Presidential Election Of 1960–John F. Kennedy vs Richard Nixon

Presidential Election of 1976–Jimmy Carter vs Gerald Ford

Presidential Election of 2000–George W. Bush vs Al Gore, Ralph Nader, Pat Buchanan

Presidential Election of 2004–George W. Bush vs John Kerry

Ten Most Divisive And Polarizing Elections In American History

As we near the end of an extremely divisive and polarizing election, it is a good time to look back and judge what were the ten most divisive and polarizing elections in American history.

Chronologically, they would be the following:

The Election of 1800 between John Adams and Thomas Jefferson

The Election of 1828 between John Quincy Adams and Andrew Jackson

The Election of 1860 between Abraham Lincoln, Stephen Douglas, John C. Breckinridge, and John Bell

The Election of 1876 between Rutherford B. Hayes and Samuel Tilden

The Election of 1884 between Grover Cleveland and James G. Blaine

The Election of 1896 between William McKinley and William Jennings Bryan

The Election of 1912 between Woodrow Wilson, Theodore Roosevelt, William Howard Taft, and Eugene Debs

The Election of 1948 between Harry Truman, Thomas E. Dewey, Strom Thurmond, and Henry A. Wallace

The Election of 1968 between Richard Nixon, Hubert Humphrey, and George Wallace

The Election of 2000 between George W. Bush, Al Gore, Ralph Nader, and Pat Buchanan

“Policy Wonks” In The White House

It is uncommon to have a President who is a “policy wonk”, a person who delves into the details of policies.

After all, that is what White House staff and cabinet officers are for.

But yet, we have had “policy wonks” that have been President, and not always for the good.

Who among our Presidents clearly qualifies as a “policy wonk”?

Well, we have Abraham Lincoln, who spent innumerable hours a day trying to keep track of every detail of the Civil War.

Theodore Roosevelt put his eyes, ears, and hands into keeping track of everything imaginable, even after he left the Presidency.

Woodrow Wilson, as a good scholar, was intimately involved in every detail of his Presidency, until he suffered a stroke in the middle of his seventh year in the Presidency.

Franklin D. Roosevelt became a great detail man on every aspect of the New Deal and on foreign policy crises.

John F. Kennedy was always on top of everything going on in his administration.

Lyndon B. Johnson kept track of Great Society programs and the casualty counts in the Vietnam War, and was obsessive-complusive.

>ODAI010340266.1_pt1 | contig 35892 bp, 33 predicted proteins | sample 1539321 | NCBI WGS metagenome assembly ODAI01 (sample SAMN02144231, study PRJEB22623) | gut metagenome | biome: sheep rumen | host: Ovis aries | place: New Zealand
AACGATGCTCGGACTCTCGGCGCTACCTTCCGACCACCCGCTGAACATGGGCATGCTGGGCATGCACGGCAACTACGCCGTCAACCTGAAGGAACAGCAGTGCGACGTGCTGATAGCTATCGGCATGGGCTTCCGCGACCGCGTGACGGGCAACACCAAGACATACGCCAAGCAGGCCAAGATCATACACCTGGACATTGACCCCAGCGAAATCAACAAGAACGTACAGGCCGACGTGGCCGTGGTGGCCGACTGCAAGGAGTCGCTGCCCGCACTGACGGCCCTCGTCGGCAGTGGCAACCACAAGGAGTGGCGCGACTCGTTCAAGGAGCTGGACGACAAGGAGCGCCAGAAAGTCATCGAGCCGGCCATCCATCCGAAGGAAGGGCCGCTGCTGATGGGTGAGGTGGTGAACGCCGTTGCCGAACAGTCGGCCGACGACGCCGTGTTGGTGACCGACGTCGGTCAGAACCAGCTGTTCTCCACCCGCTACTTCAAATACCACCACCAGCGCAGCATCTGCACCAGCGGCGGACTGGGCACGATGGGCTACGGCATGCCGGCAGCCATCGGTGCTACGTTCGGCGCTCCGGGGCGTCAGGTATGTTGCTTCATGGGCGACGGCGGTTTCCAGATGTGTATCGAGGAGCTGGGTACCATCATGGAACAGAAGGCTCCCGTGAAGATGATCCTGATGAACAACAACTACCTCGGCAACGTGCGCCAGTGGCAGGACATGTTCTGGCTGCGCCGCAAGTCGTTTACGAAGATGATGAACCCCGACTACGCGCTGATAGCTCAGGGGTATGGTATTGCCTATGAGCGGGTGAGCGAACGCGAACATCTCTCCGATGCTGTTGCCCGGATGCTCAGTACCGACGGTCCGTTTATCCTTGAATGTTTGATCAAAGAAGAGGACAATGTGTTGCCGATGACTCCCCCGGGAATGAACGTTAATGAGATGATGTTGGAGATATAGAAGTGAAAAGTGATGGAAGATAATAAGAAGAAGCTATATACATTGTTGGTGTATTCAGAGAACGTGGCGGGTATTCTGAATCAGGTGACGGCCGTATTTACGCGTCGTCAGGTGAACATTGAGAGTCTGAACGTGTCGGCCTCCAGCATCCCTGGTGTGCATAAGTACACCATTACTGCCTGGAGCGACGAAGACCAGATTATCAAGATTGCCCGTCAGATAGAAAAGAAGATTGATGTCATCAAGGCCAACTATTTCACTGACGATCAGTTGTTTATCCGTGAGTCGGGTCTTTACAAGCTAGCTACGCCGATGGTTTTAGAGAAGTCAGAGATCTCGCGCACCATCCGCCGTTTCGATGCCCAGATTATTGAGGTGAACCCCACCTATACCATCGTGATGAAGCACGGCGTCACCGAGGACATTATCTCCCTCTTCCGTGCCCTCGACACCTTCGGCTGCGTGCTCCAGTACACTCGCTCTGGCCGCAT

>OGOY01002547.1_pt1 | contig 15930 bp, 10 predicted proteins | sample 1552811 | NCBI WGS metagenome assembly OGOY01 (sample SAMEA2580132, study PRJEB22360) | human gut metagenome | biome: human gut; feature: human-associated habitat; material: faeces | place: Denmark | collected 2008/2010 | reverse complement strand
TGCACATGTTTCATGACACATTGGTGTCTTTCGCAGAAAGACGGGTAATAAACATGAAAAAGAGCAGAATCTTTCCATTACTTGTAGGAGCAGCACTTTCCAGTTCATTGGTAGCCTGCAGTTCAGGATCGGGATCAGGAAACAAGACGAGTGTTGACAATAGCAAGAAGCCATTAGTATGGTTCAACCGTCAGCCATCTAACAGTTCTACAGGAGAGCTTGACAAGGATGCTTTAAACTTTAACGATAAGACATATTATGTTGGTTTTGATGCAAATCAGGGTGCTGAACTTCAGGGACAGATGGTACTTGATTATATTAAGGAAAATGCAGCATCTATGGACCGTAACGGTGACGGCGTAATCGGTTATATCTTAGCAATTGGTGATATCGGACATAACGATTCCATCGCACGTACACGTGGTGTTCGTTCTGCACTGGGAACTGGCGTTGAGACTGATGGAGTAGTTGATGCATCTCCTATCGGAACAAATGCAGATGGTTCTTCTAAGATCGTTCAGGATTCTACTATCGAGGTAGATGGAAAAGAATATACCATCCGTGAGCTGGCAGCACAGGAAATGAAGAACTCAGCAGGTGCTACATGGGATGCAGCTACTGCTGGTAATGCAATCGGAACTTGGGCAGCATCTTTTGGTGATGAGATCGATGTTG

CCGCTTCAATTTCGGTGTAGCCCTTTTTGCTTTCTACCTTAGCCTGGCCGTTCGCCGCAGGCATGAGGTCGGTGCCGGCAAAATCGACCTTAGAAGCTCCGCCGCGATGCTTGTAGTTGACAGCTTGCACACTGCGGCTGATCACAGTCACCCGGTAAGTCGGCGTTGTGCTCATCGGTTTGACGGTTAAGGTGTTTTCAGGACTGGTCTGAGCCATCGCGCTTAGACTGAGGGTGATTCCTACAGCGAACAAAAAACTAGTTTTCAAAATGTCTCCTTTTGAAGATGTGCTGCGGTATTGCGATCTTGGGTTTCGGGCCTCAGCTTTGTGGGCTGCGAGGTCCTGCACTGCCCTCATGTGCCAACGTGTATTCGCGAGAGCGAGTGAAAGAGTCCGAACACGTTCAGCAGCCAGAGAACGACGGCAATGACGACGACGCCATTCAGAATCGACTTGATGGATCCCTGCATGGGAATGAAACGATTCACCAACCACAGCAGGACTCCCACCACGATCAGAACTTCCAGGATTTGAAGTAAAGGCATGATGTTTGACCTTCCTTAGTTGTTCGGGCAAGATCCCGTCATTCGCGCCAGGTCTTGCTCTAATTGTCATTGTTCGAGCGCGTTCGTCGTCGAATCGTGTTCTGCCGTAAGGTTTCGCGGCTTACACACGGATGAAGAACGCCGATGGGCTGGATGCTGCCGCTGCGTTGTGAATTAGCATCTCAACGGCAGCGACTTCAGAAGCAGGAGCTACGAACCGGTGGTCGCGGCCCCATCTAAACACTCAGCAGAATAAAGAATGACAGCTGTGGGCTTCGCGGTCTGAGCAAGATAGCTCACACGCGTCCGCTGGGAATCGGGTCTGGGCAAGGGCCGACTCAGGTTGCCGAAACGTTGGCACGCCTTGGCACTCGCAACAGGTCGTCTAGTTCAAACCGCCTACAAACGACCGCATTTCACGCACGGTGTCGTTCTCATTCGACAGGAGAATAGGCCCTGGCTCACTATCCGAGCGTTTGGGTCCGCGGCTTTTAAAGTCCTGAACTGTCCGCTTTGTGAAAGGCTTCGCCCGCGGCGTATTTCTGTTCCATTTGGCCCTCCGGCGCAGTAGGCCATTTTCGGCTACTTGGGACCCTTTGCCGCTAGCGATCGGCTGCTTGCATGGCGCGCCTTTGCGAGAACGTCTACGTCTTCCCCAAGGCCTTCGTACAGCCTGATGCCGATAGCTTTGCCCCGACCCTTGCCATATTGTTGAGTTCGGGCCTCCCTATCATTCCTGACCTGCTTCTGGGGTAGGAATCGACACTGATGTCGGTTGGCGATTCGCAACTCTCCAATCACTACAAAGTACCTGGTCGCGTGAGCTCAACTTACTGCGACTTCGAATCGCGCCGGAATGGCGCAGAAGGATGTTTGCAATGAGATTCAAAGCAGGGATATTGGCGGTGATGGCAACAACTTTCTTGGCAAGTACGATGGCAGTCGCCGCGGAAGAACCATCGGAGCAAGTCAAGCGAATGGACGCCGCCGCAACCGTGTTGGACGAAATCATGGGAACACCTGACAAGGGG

Richard Nixon was fanatical in keeping track of everything, including details of White House dinners, and that is a major reason why he taped every Oval Office conversation.

Jimmy Carter was obsessive in being intimately involved in his administration’s policies.

Barack Obama has, certainly, been a hands on President in every sense of the word.

And finally, it is clear that Hillary Clinton is a policy wonk, a very bright and perceptive woman, who will not let anything pass her by when she is elected President.

Utah, The Mormon State, Could Vote Democratic For First Time Since 1964, When They Voted Against Barry Goldwater

Utah, the Mormon state, has had an interesting history in their voting patterns on the Presidential elections.

Coming into the Union in 1896, Utah voted for Democrat William Jennings Bryan that year; for Woodrow Wilson in his second term bid in 1916; for Franklin D. Roosevelt four times in 1932, 1936, 1940, and 1944; for Harry Truman in 1948; and for Lyndon Johnson in 1964 (over Barry Goldwater).

So if Utah goes for Hillary Clinton, which now seems likely, it will be the first time in 52 years.

With Utah politicians, including Senator Mike Lee, Congressman Jason Chaffetz, and former Governor Jon Huntsman condemning Donald Trump, and with Mitt Romney, the most famous Mormon and 2012 Republican Presidential nominee, being vehemently anti Trump from the beginning of the 2016 Presidential race, it is seen as a blow to Trump having any chance to keep that state loyal to the Republican Party, which is natural in the past half century. Realize that Romney won 3-1 over Barack Obama four years ago!

Danger Of Civil Disorder If Donald Trump Refuses To Accept Defeat, Which All Previous Losers Have Accepted With Grace And Dignity!

Throughout American history, there has been great emotions as battles for the Presidency go on, but at the end, when the election is over, the loser has always conceded with grace and dignity.

This includes the John Adams-Thomas Jefferson race in 1800, the first time an incumbent has lost to a challenger.

It includes the John Quincy Adams-Andrew Jackson Presidential races in 1824 and 1828.

It includes the Abraham Lincoln–Stephen Douglas–John C. Breckinridge–John Bell four way race on the eve of the Civil War in 1860.

It includes the hotly contested 1876 Presidential race between Rutherford Hayes and Samuel Tilden, resolved by the political deal known as the Compromise of 1877.

It includes the four way contested race of 1912 between Woodrow Wilson, Theodore Roosevelt, William Howard Taft, and Eugene Debs.

It includes the upset election victory of Harry Truman against Thomas E. Dewey in 1948.

It includes the John F. Kennedy-Richard Nixon race in 1960, which Nixon thought might have been corrupt, but chose not to challenge.

It also includes the Presidential election of 2000, when Al Gore challenged the results in court, but then was graceful once the Supreme Court intervened in favor of George W. Bush.

And it includes the grace and dignity of John McCain in 2008 and Mitt Romney in 2012, when they lost to Barack Obama.

But now, we have had indications that Donald Trump will not concede, and will claim a “rigged” election if he loses, and this will only encourage civil disorder, and the potential for bloodshed and violence, and refusal to allow a peaceful transition to the inauguration and administration of Hillary Clinton.

This is not a laughing matter one iota, and a very worrisome matter!